Getting ready for the National Anti-Corruption Commission
By Joshua Lickiss, National Anti-Corruption Commission Taskforce
The National Anti-Corruption Commission (NACC) will start its work in mid-2023. Now is a great time to learn about the Commission and what it means for everyone in the public sector.
Research shows that the Australian public’s trust in their government and public institutions has declined over recent years. Perceptions about potential corruption within government have contributed to this decline in trust. As well as undermining public trust, corruption can involve the misuse of government resources, which means there are less available to provide the services Australians need, such as healthcare, social security, education and national security.
The Australian parliament recently passed laws to establish the NACC to combat corruption in the Commonwealth public sector. The NACC seeks to prevent corruption by:
- investigating it thoroughly and telling the public about what is discovered, and
- educating the public sector (and the public) on how to prevent it in the future.
The NACC will be able to investigate any person who does something that has or could adversely affect a public official’s honesty or impartiality in the way they carry out their official duties. The NACC will also be able to investigate public officials if they:
- adversely affect their own, or another public official’s honesty or impartiality in the way they carry out their official duties,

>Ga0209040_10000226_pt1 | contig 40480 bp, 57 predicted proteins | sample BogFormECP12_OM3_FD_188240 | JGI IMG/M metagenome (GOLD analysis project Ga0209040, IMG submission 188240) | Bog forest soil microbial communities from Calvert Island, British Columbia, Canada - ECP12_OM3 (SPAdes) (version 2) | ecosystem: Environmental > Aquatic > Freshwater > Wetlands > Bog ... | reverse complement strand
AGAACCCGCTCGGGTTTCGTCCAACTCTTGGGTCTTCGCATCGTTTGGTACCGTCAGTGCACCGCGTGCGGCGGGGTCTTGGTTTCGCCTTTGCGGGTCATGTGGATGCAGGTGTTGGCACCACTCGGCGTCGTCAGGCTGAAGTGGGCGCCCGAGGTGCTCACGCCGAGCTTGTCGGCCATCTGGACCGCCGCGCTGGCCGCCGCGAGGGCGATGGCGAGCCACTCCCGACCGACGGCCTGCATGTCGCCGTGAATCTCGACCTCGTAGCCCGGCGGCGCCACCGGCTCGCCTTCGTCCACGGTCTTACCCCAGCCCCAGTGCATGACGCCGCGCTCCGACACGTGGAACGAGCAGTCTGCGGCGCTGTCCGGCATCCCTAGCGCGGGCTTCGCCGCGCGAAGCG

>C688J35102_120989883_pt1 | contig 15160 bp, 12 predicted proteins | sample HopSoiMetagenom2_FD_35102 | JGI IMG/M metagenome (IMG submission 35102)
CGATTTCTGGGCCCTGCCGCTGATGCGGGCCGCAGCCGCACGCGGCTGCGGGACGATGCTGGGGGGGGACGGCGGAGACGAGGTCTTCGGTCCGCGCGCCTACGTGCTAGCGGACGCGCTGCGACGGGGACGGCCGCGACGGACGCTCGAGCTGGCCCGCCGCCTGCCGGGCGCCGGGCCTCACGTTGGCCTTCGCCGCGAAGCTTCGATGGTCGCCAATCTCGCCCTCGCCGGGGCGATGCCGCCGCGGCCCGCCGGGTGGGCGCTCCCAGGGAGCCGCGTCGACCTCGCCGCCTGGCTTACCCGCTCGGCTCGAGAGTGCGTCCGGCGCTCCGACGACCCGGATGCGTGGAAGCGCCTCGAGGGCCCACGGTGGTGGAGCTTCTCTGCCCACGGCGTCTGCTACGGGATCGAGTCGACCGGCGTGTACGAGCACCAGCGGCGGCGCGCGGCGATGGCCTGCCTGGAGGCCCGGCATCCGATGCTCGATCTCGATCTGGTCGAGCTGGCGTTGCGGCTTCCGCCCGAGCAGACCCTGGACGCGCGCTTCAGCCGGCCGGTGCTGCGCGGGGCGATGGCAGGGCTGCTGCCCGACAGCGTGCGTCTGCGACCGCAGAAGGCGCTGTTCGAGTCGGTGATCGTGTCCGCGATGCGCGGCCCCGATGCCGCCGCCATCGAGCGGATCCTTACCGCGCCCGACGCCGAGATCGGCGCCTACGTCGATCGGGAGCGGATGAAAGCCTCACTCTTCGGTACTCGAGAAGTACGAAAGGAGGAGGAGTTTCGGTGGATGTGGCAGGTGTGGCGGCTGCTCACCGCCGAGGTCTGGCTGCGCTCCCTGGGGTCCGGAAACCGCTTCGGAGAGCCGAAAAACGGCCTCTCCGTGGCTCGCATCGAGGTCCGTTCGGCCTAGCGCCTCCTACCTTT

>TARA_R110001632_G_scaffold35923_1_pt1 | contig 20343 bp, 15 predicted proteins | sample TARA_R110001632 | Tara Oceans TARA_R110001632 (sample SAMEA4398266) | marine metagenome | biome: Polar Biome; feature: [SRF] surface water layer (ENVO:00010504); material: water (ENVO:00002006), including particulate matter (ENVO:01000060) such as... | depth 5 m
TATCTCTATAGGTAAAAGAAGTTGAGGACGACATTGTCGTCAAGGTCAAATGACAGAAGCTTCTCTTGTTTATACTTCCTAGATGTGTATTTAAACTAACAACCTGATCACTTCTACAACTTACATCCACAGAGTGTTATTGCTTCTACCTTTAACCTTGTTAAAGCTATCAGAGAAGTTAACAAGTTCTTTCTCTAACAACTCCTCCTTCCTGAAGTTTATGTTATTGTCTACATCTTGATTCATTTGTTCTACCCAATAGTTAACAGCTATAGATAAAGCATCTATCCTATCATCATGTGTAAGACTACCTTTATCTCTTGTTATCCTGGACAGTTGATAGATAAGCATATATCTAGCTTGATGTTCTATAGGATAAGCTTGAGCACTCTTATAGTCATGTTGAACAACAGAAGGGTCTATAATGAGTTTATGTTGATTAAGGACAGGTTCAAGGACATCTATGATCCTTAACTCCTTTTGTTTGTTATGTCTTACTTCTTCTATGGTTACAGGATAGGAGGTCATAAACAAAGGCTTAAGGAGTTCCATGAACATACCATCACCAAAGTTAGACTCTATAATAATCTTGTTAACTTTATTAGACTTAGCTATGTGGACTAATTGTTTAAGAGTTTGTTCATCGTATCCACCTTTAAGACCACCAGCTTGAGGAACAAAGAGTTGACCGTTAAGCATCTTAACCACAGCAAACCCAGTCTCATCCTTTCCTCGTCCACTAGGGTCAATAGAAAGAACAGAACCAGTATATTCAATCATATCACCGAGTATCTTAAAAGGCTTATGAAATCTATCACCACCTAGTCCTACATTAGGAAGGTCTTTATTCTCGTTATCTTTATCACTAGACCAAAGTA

- breach public trust,
- abuse their office as a public official, or
- misuse information they have gained in their capacity as a public official.
A ‘public official’ includes Commonwealth ministers, public servants, statutory office holders, Commonwealth entities and companies, parliamentarians and their staff, and contract service providers.
An important element of the NACC legislation is that agency heads and Public Interest Disclosure (PID) officers will have mandatory obligations to refer corruption matters to the Commissioner if they suspect a corruption issue is serious or systemic.
Anyone who refers allegations or information raising corruption issues will be protected. This includes criminal offences for reprisal action, and immunity from criminal, administrative and civil liability. These complement existing protections under the PID framework.
Agencies across the Commonwealth are now preparing for the NACC. One useful tool to help with this is the Commonwealth Integrity Maturity Framework. The Framework will support entities to assess their integrity arrangements and plan for the NACC and other integrity reforms. The framework is available on the Australian Commission for Law Enforcement Integrity website.
The government expects the NACC to begin operations in mid-2023. Ahead of its commencement, you can read more about the NACC on the Attorney-General’s Department website.